The Bill and Melinda Gates Foundation is following in the footsteps of the Rockefeller Foundation by fomenting a Green Revolution for the 21st century. The first Green Revolution blossomed from Rockefeller Foundation funding for plant breeding in Mexico in the 1940s. At that time, Mexico could not feed itself and was importing half of its wheat supplies. The Rockefeller Foundation hired young plant breeder Norman Borlaug to see what could be done to boost the productivity of poor Mexican farmers. Backed by $100,000 in annual funding from the foundation, Borlaug and his colleagues flourished. They created highly productive dwarf wheat varieties enabling Mexico to become self-sufficient in grains by 1956. By 1965, Mexican wheat yields rose 400 percent over their 1950 level.
In 1952, the Rockefeller Foundation began funding a similar effort to boost the productivity of poor Indian farmers. In the mid-1960s, India was importing grains to avert looming famines. The dwarf wheat varieties developed by Borlaug and his colleagues were again decisive in winning the battle against hunger on the subcontinent. Indian wheat production grew from 12.3 million tons in 1965 to 20 million tons in 1970 and the country was self-sufficient in grains by 1974. Green Revolution food production in Asia grew much faster than its population did, increasing calorie availability per person by nearly 30 percent and making wheat and rice cheaper. The Green Revolution prevented the deaths by starvation of perhaps a billion people. In terms of human well-being the Rockefeller Foundation's modest investment in agricultural research arguably paid the biggest dividend in history.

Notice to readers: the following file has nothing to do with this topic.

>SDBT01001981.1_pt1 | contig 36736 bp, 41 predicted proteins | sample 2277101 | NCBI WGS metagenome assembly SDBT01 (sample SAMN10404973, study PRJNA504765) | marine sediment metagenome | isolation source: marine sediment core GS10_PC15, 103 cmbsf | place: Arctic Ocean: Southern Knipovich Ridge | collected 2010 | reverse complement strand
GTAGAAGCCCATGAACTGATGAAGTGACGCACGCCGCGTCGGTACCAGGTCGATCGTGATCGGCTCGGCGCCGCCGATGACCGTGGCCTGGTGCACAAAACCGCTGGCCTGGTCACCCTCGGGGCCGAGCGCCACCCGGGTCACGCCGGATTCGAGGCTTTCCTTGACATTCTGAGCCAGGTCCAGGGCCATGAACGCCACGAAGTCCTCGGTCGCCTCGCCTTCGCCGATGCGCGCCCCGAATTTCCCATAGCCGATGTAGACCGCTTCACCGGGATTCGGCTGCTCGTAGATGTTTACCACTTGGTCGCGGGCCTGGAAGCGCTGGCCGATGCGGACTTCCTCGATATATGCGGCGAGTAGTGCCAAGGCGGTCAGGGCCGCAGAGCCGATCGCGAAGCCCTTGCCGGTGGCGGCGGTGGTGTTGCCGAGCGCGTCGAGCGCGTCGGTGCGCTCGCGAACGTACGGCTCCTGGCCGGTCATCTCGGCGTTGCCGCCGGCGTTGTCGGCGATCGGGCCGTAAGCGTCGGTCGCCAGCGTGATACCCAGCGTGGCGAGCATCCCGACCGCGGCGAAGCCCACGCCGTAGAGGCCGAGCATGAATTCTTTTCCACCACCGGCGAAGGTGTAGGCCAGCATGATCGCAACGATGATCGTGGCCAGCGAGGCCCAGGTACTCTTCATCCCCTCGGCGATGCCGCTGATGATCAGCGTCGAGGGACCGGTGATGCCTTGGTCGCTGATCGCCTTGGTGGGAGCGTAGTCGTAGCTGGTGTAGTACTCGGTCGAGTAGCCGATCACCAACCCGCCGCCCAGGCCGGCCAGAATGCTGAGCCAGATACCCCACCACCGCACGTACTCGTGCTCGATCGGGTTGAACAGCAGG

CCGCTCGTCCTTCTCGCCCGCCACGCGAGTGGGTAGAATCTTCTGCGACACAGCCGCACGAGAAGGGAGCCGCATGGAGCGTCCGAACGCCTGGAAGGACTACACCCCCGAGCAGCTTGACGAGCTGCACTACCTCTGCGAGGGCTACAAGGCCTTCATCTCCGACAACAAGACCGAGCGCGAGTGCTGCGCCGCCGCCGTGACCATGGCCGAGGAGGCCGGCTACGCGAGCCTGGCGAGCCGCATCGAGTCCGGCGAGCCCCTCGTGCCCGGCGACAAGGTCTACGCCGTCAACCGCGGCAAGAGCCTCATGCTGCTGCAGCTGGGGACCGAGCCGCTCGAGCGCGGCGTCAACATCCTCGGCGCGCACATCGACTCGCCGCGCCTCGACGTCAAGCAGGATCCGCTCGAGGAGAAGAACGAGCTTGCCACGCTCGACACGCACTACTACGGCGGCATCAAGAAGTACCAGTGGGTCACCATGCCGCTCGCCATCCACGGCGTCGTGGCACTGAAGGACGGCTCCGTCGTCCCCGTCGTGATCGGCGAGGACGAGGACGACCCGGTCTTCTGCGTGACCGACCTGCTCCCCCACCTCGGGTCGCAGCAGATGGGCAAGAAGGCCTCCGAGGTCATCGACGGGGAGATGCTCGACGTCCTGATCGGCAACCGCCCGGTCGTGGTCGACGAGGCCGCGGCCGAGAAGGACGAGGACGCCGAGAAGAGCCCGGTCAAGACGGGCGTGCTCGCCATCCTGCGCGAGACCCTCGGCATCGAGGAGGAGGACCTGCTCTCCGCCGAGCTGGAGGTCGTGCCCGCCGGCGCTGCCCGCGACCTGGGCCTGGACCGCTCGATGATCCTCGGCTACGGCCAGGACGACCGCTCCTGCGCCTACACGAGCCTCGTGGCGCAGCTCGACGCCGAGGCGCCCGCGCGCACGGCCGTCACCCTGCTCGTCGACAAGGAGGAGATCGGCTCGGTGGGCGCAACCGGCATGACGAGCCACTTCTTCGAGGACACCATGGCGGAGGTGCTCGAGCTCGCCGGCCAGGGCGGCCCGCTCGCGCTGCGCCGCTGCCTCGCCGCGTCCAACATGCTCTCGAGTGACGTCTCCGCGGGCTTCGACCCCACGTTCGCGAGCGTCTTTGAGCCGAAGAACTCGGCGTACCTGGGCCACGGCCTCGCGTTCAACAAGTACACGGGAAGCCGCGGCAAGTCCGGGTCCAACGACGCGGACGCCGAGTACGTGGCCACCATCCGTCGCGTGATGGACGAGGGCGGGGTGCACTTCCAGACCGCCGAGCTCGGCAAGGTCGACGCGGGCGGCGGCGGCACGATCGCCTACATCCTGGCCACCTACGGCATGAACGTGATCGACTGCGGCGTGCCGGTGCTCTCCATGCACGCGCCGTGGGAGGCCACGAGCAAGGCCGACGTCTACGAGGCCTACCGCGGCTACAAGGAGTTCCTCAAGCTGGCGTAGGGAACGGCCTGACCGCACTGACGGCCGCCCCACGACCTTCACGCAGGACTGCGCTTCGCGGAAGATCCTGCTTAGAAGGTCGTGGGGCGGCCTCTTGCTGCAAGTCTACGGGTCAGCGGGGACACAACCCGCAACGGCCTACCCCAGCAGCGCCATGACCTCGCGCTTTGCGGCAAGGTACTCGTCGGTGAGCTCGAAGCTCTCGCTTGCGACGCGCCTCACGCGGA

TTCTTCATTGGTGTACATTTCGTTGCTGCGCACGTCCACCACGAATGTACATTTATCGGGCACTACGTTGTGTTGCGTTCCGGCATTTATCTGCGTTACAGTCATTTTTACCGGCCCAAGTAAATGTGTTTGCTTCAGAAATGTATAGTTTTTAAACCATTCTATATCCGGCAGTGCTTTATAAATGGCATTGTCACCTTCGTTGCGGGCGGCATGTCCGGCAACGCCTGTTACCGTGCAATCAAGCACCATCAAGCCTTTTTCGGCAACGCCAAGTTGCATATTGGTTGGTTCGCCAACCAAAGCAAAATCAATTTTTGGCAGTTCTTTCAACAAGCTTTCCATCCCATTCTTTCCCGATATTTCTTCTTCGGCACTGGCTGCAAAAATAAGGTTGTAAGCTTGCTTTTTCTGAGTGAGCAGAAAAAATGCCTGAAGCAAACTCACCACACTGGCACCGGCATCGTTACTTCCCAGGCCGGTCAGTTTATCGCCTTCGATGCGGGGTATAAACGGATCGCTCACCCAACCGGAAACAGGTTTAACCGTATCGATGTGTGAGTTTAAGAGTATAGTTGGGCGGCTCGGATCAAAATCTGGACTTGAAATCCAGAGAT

Unfortunately, the Green Revolution did not extend to the entire planet. Sub-Saharan Africa remained largely untouched. As a consequence, average per capita food production in Africa has declined by 12 percent since 1980.
Enter the Gates Foundation. In September 2006, the Gates and Rockefeller Foundations announced a joint $150 million effort to create an Alliance for a Green Revolution in Africa (AGRA). Last week, the Gates Foundation upped its ante on boosting production by another $306 million. About half of these new grants will fund efforts to improve seeds and soils in Africa. The Gates Foundation has clearly identified the right target. "For the poorest people, GDP [gross domestic product] growth originating in agriculture is about four times more effective in raising incomes of extremely poor people than GDP growth originating outside the sector," according the World Bank's World Development Report 2008. But why did the Green Revolution not take off in Africa?
The International Food Policy Research Institute (IFPRI) has noted, "Poor infrastructure, high transport costs, limited investment in irrigation, and pricing and marketing policies that penalized farmers made the Green Revolution technologies too expensive or inappropriate for much of Africa." This list is basically an international bureaucracy's euphemism for saying that government corruption and mismanagement has kept African farmers poor. "Poor infrastructure" means that governments built no roads over which seeds, fertilizers and pesticides could be shipped cheaply to farmers. And conversely, without good roads, farmers can't get their crops to market.